Nettelbeck adapted "Mr. Morgan's Last Love" from French novelist Francoise Dorner's "La douceur assassine," changing the central character from a Frenchman to an expat American, a former philosophy professor who moved to the City of Lights with his late wife (Jane Alexander) to live out their golden years together. Three years on from her death, Matthew Morgan (Caine) still catches glimpses of the missus in all the old familiar places, though he himself is the one who's taken to walking around like a ghost of his former self. Early in the film, he tries swallowing a whole bottle of sleeping pills to end it all, only to be saved by a knock at the door.
On some basic level, the movie never decides what the stakes are for Matthew and Pauline -- if theirs is just a surrogate father-daughter relationship, or if there's an undercurrent of real desire (as there was for Peter O'Toole's character in the superior "Venus"). Then, after a second, more serious suicide attempt, Matthew's two adult children (Justin Kirk and Gillian Anderson) arrive from America, along with their own predictable emotional baggage in tow (would you believe Mr. Morgan wasn't the greatest dad in the world?) and squabbling about what to do with their share of Mom's vacation home in Saint-Malo. Audiences with a limited tolerance for movies about rich people's problems are strongly advised to steer clear.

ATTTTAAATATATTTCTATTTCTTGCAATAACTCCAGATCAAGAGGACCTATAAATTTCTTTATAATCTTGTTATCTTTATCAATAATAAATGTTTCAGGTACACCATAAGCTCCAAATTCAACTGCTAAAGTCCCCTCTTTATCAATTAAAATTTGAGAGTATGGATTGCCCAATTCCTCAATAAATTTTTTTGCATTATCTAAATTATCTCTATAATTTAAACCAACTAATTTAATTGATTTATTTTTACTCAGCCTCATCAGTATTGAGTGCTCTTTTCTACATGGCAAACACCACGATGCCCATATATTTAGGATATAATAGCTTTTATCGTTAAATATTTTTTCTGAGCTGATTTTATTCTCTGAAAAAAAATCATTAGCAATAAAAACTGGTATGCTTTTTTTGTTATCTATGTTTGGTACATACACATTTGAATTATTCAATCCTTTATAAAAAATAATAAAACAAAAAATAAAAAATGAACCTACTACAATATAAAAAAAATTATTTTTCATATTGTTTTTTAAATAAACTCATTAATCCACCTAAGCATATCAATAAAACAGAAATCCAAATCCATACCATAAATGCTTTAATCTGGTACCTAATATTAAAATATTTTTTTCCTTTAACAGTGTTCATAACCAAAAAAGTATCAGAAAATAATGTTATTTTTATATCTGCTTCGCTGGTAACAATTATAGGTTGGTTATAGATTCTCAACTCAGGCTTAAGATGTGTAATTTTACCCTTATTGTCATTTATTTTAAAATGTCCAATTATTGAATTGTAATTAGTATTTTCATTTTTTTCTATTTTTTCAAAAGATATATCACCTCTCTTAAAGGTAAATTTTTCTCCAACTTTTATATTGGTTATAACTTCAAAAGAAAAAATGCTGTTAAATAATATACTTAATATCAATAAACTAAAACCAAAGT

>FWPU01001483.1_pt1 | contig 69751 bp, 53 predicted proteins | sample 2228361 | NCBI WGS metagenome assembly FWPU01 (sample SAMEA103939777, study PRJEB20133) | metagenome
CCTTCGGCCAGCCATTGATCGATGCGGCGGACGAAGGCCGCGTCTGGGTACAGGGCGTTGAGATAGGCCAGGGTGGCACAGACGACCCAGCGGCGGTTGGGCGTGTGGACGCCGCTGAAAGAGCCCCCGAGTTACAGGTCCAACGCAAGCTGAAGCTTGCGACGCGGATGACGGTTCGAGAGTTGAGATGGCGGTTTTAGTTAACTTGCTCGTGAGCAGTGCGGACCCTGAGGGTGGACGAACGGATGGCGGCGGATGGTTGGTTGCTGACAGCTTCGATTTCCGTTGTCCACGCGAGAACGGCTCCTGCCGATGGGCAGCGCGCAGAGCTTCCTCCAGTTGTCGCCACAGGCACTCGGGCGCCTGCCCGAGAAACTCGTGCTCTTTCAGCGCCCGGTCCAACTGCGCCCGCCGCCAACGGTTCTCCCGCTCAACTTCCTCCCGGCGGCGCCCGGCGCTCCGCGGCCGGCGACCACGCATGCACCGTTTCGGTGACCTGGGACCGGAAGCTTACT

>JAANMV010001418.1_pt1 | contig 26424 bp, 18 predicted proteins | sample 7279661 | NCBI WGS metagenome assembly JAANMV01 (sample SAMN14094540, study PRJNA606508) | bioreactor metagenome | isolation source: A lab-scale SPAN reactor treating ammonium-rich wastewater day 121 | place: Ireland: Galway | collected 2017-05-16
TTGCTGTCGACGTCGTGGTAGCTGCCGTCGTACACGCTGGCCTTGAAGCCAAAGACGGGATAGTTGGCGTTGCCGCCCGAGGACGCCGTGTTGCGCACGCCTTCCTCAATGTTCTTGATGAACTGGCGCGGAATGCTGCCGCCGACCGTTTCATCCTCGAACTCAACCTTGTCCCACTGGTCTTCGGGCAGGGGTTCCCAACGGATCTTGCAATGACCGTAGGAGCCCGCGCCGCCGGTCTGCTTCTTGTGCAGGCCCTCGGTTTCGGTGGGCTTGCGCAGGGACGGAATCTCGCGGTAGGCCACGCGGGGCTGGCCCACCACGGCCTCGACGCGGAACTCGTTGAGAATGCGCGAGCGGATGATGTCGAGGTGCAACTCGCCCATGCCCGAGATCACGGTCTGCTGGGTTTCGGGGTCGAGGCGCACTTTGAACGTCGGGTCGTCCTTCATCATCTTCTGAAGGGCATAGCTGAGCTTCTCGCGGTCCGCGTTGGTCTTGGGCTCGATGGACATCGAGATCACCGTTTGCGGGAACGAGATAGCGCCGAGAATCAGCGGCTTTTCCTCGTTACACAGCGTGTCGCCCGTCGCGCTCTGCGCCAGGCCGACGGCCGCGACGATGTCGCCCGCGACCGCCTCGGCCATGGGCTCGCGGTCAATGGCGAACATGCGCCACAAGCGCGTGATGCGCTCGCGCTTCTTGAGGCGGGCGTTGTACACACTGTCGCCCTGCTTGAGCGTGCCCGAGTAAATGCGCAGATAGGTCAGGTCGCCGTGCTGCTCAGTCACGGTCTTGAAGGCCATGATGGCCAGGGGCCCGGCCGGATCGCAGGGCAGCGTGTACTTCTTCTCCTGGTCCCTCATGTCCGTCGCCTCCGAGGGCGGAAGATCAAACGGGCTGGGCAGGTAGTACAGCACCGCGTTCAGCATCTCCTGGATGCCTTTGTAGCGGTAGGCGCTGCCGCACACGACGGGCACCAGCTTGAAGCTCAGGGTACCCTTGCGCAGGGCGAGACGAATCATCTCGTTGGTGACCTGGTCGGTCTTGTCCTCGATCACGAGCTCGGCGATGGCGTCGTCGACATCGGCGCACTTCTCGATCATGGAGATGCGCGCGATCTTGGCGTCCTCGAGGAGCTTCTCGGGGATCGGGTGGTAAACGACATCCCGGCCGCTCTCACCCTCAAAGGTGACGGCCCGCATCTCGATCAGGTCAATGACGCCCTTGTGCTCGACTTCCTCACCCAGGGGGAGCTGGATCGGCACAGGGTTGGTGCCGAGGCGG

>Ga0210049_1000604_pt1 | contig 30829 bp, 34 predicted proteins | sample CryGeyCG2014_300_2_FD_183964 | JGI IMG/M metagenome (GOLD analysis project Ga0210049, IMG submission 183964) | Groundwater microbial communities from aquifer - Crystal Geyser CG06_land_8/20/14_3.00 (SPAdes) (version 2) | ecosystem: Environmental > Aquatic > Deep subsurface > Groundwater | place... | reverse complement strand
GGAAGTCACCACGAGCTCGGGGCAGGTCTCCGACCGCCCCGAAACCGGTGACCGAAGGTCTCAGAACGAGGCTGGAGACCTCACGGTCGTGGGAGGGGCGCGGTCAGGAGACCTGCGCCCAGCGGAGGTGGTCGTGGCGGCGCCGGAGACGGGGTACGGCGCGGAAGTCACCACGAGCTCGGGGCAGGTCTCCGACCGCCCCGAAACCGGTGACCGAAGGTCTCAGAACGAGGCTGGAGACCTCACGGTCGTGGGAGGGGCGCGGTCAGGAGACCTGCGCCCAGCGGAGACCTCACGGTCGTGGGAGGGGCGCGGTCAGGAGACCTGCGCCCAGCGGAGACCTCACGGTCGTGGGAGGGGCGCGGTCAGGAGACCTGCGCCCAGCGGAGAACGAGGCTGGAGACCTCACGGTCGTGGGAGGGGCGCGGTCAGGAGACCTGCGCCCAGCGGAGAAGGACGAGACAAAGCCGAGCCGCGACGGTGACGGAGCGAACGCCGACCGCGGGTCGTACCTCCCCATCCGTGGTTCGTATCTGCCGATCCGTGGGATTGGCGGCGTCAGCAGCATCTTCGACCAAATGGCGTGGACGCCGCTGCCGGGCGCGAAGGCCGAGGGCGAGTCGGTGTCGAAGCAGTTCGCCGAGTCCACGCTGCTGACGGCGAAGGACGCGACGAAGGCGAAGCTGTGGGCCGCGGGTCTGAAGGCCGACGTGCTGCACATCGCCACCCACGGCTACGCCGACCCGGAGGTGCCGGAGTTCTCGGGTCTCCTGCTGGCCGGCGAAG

Saddled with a pretty thankless role, Anderson at least plays it to the hilt, giving the movie a much-needed shot of energy as a brassy shopaholic who seems giddy to be free of her own husband and kids for a few days, even if it is under less-than-desirable circumstances. As for Caine, he could play this role in his sleep, and frequently seems to be doing just that. Poesy is a sunny presence, but has been given nothing to work with.
The movie has a stilted, airless feel, as if Mr. Morgan had already succeeded at offing himself and we were now drifting alongside him through some odd limbo. The actors deliver their lines in a slow hush amid a conspicuous lack of ambient sound, even in crowded public spaces. But Paris looks indisputably lovely through the lens of cameraman Michael Bertl.
© 2013 Variety Media, LLC, a subsidiary of Penske Business Media; Distributed by Tribune Content Agency, LLC